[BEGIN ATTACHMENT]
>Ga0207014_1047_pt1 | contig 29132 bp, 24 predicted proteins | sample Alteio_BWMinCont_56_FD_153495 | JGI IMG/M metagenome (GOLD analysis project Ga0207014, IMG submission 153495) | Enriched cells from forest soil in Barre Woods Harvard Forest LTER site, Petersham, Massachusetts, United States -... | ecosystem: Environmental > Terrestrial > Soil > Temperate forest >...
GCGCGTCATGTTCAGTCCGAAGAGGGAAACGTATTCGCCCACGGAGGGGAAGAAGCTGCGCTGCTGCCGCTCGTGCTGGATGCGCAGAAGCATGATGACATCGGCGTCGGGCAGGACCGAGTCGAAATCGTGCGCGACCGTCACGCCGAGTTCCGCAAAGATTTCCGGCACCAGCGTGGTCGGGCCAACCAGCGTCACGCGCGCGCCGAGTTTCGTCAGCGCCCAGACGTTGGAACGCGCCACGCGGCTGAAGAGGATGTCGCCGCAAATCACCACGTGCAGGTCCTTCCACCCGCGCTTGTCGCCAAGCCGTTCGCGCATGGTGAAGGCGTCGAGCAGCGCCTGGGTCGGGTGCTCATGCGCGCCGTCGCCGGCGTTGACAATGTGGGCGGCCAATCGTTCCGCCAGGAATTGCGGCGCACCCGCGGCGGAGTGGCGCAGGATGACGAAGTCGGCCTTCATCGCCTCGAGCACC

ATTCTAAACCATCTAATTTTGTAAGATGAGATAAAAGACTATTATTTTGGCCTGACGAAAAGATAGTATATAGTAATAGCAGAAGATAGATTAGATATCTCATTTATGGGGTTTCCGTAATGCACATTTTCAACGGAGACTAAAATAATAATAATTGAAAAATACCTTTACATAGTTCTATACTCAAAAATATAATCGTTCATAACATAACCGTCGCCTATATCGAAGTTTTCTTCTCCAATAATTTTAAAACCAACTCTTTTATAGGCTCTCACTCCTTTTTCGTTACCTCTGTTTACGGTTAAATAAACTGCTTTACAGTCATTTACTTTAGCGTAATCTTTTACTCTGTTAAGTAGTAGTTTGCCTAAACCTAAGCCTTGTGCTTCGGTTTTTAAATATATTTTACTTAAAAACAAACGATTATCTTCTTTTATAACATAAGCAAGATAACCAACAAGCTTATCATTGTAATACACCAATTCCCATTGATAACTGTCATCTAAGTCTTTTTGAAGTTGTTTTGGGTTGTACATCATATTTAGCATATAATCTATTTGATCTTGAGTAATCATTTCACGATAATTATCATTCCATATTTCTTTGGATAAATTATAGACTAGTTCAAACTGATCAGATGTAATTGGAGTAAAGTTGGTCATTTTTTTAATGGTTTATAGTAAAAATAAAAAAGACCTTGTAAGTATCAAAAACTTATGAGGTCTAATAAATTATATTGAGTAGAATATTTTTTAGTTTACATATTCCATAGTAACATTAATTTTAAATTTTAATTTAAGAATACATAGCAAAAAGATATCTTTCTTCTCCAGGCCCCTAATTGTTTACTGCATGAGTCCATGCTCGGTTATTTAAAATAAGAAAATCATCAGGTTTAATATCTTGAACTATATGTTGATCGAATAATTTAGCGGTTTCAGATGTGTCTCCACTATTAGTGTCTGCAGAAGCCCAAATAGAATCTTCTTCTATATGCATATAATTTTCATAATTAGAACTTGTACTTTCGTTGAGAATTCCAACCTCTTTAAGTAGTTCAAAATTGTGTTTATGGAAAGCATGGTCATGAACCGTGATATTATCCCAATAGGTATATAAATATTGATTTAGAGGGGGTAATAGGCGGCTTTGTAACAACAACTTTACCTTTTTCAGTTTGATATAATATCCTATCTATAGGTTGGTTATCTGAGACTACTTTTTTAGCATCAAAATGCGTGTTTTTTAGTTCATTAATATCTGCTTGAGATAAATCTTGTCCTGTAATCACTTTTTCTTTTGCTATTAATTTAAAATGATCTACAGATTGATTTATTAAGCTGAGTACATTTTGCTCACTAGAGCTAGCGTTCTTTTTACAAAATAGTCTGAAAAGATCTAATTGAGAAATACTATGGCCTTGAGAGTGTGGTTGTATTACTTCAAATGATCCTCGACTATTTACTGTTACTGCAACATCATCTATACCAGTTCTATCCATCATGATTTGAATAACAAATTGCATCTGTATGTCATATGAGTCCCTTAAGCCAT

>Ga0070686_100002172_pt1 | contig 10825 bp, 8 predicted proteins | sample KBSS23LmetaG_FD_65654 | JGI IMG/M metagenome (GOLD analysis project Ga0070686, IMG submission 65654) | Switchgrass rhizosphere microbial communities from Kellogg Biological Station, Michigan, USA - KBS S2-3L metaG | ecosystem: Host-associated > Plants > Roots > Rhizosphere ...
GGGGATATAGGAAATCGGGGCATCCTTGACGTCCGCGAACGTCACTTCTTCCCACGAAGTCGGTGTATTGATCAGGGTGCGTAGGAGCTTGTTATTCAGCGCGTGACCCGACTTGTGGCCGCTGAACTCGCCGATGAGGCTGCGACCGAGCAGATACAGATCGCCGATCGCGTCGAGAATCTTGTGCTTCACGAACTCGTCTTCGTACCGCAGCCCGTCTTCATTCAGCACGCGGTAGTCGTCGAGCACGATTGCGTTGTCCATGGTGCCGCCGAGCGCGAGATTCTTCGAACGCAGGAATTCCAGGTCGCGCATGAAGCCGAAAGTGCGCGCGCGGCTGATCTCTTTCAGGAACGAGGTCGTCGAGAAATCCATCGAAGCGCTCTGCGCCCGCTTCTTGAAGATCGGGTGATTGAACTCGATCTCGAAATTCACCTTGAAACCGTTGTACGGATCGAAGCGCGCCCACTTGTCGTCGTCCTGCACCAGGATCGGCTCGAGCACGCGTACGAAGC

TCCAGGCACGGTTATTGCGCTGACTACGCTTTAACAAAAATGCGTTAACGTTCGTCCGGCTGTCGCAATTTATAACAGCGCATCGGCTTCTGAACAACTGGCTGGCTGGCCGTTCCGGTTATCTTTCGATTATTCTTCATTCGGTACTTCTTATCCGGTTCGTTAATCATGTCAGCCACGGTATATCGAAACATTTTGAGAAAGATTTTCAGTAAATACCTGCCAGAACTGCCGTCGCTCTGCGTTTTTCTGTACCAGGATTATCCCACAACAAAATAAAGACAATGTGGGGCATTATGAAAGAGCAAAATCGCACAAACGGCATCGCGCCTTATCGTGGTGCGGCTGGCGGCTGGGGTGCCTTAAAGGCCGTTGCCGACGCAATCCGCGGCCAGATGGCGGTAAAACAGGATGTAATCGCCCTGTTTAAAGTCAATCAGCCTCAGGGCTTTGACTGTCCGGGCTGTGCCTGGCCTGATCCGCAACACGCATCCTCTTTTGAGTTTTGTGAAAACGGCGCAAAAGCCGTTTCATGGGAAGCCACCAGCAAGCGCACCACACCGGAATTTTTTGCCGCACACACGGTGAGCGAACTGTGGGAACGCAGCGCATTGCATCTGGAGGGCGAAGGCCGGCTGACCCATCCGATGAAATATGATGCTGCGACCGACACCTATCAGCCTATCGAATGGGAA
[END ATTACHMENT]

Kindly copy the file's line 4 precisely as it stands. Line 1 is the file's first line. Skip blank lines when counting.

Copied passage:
>Ga0070686_100002172_pt1 | contig 10825 bp, 8 predicted proteins | sample KBSS23LmetaG_FD_65654 | JGI IMG/M metagenome (GOLD analysis project Ga0070686, IMG submission 65654) | Switchgrass rhizosphere microbial communities from Kellogg Biological Station, Michigan, USA - KBS S2-3L metaG | ecosystem: Host-associated > Plants > Roots > Rhizosphere ...